Frank King was best known as the creator of “Gasoline Alley,” one of the earliest comic strips, and one that is still going strong after more than 100 years. But before that, he was the creator of numerous comics that lasted around a year, or even less. He began with “Jonah, a Whale for Trouble,” which ran for just a little over two months, in late 1910, in The Chicago Tribune, followed by the frog-themed “Young Teddy” (1911 to 1912), “Hi-Hopper,” (February to December 1914), “The Boy Animal Trainer,” “Here Comes Motorcycle Mike,” and so on. In 1915, he introduced this comic strip, “Bobby Make-Believe” (not to be confused with the later “Billy Make-Believe”) which concerned the heroic daydreams of a Calvin-like boy. When the more successful “Gasoline Alley” took off, King dropped “Bobby,” and it was quickly forgotten.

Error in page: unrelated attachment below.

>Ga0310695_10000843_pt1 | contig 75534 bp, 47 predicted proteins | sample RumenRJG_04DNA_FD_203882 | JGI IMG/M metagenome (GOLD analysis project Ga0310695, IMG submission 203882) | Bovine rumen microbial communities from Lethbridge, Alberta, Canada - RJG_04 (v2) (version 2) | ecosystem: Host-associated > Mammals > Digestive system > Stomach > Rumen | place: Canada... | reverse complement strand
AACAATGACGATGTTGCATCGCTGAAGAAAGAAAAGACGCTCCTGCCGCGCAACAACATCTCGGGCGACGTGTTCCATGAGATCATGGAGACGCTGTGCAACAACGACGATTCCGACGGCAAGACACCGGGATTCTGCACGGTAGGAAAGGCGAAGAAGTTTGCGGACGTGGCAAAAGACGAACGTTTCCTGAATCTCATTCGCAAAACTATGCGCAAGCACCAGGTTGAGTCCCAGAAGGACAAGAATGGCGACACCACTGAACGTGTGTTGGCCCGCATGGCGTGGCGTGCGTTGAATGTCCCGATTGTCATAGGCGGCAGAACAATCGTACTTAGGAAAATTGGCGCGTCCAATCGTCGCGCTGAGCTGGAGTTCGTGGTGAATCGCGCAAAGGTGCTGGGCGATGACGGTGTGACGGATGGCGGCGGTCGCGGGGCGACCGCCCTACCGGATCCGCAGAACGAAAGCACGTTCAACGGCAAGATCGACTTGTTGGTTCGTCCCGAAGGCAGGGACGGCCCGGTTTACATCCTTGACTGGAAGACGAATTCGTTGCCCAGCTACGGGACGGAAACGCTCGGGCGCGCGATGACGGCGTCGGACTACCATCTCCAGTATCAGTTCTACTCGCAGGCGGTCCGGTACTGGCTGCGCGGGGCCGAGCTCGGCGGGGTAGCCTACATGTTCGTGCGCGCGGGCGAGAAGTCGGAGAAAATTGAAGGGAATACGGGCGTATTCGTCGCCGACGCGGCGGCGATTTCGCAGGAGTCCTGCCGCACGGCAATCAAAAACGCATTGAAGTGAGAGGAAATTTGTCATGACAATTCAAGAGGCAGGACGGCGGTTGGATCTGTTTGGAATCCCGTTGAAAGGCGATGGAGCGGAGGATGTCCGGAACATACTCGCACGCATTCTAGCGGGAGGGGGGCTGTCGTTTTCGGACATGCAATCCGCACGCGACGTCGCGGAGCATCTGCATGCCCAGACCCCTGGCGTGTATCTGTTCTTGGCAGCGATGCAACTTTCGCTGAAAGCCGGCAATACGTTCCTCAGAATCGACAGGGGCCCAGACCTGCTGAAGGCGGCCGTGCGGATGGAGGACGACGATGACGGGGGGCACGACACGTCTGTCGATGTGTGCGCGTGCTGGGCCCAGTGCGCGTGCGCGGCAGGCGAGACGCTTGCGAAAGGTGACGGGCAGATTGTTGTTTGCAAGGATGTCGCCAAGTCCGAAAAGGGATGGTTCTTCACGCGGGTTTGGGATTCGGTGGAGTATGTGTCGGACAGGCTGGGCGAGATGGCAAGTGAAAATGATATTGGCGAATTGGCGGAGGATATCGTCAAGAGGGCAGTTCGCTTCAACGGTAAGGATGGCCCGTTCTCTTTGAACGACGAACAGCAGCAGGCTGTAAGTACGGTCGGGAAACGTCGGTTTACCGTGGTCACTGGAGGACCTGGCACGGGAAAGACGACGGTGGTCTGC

You know, please be forewarned: Like other strips of its time (but actually a bit moreso), “Bobby Make-Believe” could not avoid racism, but it continues to have its fans and defenders to this day. Anyway, here it is.